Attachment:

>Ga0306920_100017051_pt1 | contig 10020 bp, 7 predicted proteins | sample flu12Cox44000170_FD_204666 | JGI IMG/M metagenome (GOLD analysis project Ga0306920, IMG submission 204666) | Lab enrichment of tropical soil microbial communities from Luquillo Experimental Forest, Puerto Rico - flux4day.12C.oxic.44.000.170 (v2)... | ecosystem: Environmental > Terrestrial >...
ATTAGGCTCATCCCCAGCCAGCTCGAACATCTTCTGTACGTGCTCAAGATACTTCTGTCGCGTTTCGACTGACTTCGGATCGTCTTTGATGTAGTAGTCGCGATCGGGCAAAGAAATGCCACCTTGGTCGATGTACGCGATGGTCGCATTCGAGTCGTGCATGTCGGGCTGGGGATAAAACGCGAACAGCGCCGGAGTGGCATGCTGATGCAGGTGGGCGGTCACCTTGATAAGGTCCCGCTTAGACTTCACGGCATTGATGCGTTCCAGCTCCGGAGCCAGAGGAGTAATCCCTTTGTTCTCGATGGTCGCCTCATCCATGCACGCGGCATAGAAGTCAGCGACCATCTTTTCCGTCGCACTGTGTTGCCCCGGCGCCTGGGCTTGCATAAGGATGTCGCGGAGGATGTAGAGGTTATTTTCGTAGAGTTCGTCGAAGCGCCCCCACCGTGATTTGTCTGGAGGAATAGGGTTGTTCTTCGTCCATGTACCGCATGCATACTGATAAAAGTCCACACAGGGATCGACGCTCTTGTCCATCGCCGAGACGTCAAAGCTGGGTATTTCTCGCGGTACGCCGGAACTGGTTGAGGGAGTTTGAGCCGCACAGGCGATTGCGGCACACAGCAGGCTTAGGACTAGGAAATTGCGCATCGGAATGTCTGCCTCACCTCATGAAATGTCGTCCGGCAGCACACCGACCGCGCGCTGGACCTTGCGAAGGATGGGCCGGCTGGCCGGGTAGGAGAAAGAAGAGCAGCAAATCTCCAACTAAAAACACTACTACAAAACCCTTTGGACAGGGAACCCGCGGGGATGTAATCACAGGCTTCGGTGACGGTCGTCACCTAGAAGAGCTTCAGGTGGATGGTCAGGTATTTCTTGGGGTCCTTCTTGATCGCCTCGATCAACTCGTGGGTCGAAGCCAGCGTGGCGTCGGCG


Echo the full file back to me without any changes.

>Ga0306920_100017051_pt1 | contig 10020 bp, 7 predicted proteins | sample flu12Cox44000170_FD_204666 | JGI IMG/M metagenome (GOLD analysis project Ga0306920, IMG submission 204666) | Lab enrichment of tropical soil microbial communities from Luquillo Experimental Forest, Puerto Rico - flux4day.12C.oxic.44.000.170 (v2)... | ecosystem: Environmental > Terrestrial >...
ATTAGGCTCATCCCCAGCCAGCTCGAACATCTTCTGTACGTGCTCAAGATACTTCTGTCGCGTTTCGACTGACTTCGGATCGTCTTTGATGTAGTAGTCGCGATCGGGCAAAGAAATGCCACCTTGGTCGATGTACGCGATGGTCGCATTCGAGTCGTGCATGTCGGGCTGGGGATAAAACGCGAACAGCGCCGGAGTGGCATGCTGATGCAGGTGGGCGGTCACCTTGATAAGGTCCCGCTTAGACTTCACGGCATTGATGCGTTCCAGCTCCGGAGCCAGAGGAGTAATCCCTTTGTTCTCGATGGTCGCCTCATCCATGCACGCGGCATAGAAGTCAGCGACCATCTTTTCCGTCGCACTGTGTTGCCCCGGCGCCTGGGCTTGCATAAGGATGTCGCGGAGGATGTAGAGGTTATTTTCGTAGAGTTCGTCGAAGCGCCCCCACCGTGATTTGTCTGGAGGAATAGGGTTGTTCTTCGTCCATGTACCGCATGCATACTGATAAAAGTCCACACAGGGATCGACGCTCTTGTCCATCGCCGAGACGTCAAAGCTGGGTATTTCTCGCGGTACGCCGGAACTGGTTGAGGGAGTTTGAGCCGCACAGGCGATTGCGGCACACAGCAGGCTTAGGACTAGGAAATTGCGCATCGGAATGTCTGCCTCACCTCATGAAATGTCGTCCGGCAGCACACCGACCGCGCGCTGGACCTTGCGAAGGATGGGCCGGCTGGCCGGGTAGGAGAAAGAAGAGCAGCAAATCTCCAACTAAAAACACTACTACAAAACCCTTTGGACAGGGAACCCGCGGGGATGTAATCACAGGCTTCGGTGACGGTCGTCACCTAGAAGAGCTTCAGGTGGATGGTCAGGTATTTCTTGGGGTCCTTCTTGATCGCCTCGATCAACTCGTGGGTCGAAGCCAGCGTGGCGTCGGCG